Normalising and embedding good corporate governance in law firms

August 1st, 2023

Good corporate governance is an important element of good corporate citizenship. No entity, including law firms, operate in a vacuum, but within and with the society that it serves. All organisations, irrespective of their objectives, serve society by providing goods and/or services. Legal practitioners also serve society by providing legal services in a variety of areas; ranging from representation in respect of litigation matters, criminal matters, civil matters, deceased estate matters, Road Accident Fund matters, matrimonial matters, commercial matters, etcetera. All legal services provided by legal practitioners in law firms are either provided to an individual, a group of individuals, or businesses or entities.

Various scholars provide definitions or explanations of good corporate governance, but at the centre of good corporate governance is ‘transparency’. Transparency is not an easy notion to be understood and/or implemented as some entities claiming transparency still do not disclose certain elements of their operations that they believe may impact them negatively. Transparency requires that everything is put out there and not hidden from stakeholders as it may backfire once it unfolds. Stakeholders require to have a full view of the entity that they are vested in, good or bad, so that they can make informed decisions around the entity.

King IV (the current King Code on Corporate Governance) is applicable to all entities within South Africa, irrespective of size or form, although not compulsory, sets out guidelines by providing principles and recommended practices to be followed; and requires that the entity ‘apply and explain’ its application of the Code. The previous version of the King Code, King III, was based on the premise of ‘apply or explain’. King IV, therefore, enforces transparency and not just a tick-box exercise to say something was done, but requires that organisations also explain how it was done. While the Legal Practitioners Fidelity Fund (LPFF) encourages legal practitioners to apply the King Code in running their law firms, the King Code is not legislation and does not supersede legislation, but there is a lot of benefits for the law firms that apply the principles and recommended practices, especially in the long run. Several principles that are in King IV are incorporated in the Companies Act 71 of 2008. However, should a conflict exist between the provisions of the Act and the King Code, the law prevails.

The King Code introduced concepts such as ethical and effective leadership, an organisation being an integral part of society, sustainable development, corporate citizenship, and stakeholder inclusivity assists in the day-to-day running of entities and ensure long-term sustainability and viability of the entity (PwC ‘A summary of the King IV Report on Corporate Governance for South Africa, 2016’ (, accessed 26-6-2023)). King IV defines ‘corporate governance’ as the ‘exercise of ethical and effective leadership by the governing body towards the achievement of the following governance outcomes:

  • ethical culture;
  • good performance;
  • effective control; [and]
  • legitimacy.’

Considering these governance outcomes, one may immediately identify that the presence of those outcomes is more likely to bring about transparency and long-term sustainability of the entity. This article does not seek to discuss the principles and/or recommended practices of the King Code, nor does it seek to discuss the concepts of corporate governance, but rather seeks to unpack the governance outcomes as may be applicable to law firms. The ensuing discussion of the governance outcomes is not limited to what is discussed in this article, but provides guidance.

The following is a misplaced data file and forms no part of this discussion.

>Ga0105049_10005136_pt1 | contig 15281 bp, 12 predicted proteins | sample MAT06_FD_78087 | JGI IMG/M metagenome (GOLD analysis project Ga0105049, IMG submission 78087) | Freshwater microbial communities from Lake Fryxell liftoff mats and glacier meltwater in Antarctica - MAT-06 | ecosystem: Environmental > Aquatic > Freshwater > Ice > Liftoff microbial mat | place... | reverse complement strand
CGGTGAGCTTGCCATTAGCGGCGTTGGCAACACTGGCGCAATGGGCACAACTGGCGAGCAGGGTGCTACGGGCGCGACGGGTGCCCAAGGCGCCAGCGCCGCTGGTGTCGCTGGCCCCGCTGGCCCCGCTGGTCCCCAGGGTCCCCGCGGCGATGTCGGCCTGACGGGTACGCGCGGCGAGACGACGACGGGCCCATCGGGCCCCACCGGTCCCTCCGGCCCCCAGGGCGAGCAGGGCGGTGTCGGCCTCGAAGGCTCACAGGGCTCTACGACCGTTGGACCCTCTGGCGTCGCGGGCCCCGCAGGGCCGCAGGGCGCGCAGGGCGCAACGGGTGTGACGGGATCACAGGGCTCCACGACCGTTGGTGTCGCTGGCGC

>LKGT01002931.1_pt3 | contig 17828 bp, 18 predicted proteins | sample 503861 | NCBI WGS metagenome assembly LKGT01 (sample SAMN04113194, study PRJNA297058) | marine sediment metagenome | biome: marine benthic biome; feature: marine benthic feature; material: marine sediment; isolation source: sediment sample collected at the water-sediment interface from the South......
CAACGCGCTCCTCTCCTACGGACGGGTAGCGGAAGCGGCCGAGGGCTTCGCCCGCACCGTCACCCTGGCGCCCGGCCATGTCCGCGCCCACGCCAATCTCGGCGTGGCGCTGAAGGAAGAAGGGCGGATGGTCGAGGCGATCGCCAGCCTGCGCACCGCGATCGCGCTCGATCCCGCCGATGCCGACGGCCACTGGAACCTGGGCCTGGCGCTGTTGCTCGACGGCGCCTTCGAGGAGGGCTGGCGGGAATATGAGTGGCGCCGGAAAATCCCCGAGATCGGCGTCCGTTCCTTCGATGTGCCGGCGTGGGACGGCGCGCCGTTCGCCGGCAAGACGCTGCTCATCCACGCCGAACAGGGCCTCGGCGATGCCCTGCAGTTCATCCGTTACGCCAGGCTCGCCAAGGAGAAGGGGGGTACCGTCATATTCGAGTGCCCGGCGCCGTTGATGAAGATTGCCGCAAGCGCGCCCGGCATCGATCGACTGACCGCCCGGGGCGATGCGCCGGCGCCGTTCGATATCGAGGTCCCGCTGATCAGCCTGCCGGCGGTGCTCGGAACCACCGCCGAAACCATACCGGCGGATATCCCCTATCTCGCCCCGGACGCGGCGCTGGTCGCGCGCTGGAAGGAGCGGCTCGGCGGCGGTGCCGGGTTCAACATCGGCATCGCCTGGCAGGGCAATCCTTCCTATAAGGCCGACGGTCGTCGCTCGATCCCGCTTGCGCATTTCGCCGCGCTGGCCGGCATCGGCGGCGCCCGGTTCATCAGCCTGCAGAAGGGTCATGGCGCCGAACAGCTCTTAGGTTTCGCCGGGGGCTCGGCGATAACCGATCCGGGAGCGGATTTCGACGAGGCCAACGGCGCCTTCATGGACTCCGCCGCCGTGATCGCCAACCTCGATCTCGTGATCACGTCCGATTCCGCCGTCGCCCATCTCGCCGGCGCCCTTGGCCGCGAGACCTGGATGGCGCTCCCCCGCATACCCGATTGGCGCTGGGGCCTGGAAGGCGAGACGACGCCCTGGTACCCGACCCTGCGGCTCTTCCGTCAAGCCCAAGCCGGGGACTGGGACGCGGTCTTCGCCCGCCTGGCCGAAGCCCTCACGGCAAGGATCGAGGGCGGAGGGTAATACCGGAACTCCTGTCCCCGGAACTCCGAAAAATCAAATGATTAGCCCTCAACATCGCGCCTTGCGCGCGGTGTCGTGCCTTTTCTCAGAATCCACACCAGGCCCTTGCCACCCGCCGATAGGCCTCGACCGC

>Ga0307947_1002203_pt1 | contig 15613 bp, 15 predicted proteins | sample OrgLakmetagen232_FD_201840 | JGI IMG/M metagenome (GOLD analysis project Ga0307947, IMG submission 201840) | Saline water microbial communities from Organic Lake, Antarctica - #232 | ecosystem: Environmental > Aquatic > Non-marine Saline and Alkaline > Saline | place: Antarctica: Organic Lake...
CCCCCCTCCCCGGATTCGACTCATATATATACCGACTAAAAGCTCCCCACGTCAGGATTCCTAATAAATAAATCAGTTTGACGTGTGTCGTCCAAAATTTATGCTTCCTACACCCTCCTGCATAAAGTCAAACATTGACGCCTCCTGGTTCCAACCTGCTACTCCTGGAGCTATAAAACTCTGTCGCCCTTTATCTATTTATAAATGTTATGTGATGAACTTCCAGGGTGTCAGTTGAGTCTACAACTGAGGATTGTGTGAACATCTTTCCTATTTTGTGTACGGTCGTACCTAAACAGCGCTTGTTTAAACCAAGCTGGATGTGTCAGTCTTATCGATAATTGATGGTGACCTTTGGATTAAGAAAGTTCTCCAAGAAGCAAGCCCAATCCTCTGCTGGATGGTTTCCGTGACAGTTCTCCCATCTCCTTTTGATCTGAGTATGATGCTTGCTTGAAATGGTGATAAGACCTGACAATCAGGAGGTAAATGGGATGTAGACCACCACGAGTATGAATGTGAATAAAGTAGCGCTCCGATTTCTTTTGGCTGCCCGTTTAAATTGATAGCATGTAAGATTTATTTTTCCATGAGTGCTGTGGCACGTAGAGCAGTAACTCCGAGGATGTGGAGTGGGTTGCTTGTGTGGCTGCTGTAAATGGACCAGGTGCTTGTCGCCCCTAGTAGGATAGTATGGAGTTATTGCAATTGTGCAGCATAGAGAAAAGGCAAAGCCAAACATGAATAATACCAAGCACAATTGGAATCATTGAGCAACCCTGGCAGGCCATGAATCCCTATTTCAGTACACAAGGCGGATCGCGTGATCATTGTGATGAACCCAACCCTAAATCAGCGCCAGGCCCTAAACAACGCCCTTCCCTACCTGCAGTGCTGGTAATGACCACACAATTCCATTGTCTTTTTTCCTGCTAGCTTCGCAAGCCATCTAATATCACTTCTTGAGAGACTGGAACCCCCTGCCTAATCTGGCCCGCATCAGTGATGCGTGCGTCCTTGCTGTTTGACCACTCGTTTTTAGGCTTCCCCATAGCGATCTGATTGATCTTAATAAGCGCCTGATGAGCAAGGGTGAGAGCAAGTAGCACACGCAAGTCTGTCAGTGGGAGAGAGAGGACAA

Ethical culture

An ethical culture that is rotten with fraud and corruption cannot lead to long-term sustainability of an entity, irrespective of its offerings and current market share. When talking about corporate governance, one is often reminded of the saying ‘tone at the top’. The tone at the top is crucial for an organisation’s long-term sustainability. For law firms, that tone at the top requires that the directors/partners/sole practitioners leading the law firm should set a tone that ensures that there is a good ethical culture within their firm. A desirable ethical culture cannot be set in an environment where the directors/partners/sole practitioners ignore the law and the rules governing the law firm, and do not move beyond compliance to act ethically in all respects. Good corporate governance exists in an environment where the ethical culture forces people to put their own selfish interests aside and act ethically in the best interests of the entity. The best interests of a law firm, includes the interests of the users of the legal services of that firm, the society that it serves.

Sections 86 and 87 of Legal Practice Act 28 of 2014 outline the types of trust accounts that the law firm may operate for purposes of depositing money held on behalf of another person, the clients of the firm, and the requirement to keep proper accounting records. More often than not, the absence of proper accounting records in a law practice is as a result of a poor ethical culture or leads to a poor ethical culture. This is because when employees of the law firm realise that the leadership does not concern itself with regulatory requirements and, therefore, does not regard the keeping of proper accounting records as important, they use that gap to act unethically and may misrepresent the accounting records.

While the LPFF recognises and acknowledges that not all legal practitioners are necessarily conversant with accounting principles and practices, they can still try to at least understand what is contained in the accounting records, as they remain responsible and accountable for what happens within the law firm, irrespective of who acted unethically. Leadership in the practice should, therefore, not reduce corporate governance to just talking about it, but should act it, and embed it in the law firm. Every staff member should be conversant with the code of ethics within the law firm, and the penalties imposed, or actions taken should they act against that code. For example, they should call for accounting records, including their supporting documents, on an ad hoc basis and interrogate them, requiring explanations where necessary. This will ensure that the ethical culture, especially around entrusted clients’ money, remains intact and above board as staff will fear being caught acting unethically. However, leadership that has a tendency of asking staff to make unlawful payments using entrusted money and covering up for that, open a gap for staff to emulate that practice without the leadership knowing, for their own benefit. This is because staff can get used to preparing accounting records that are flawed with fraud and develop a skill to also hide their own fraud. When this practice becomes the culture in the law firm, it becomes difficult, if not impossible, for leadership to identify fraud perpetrated by staff against the law firm.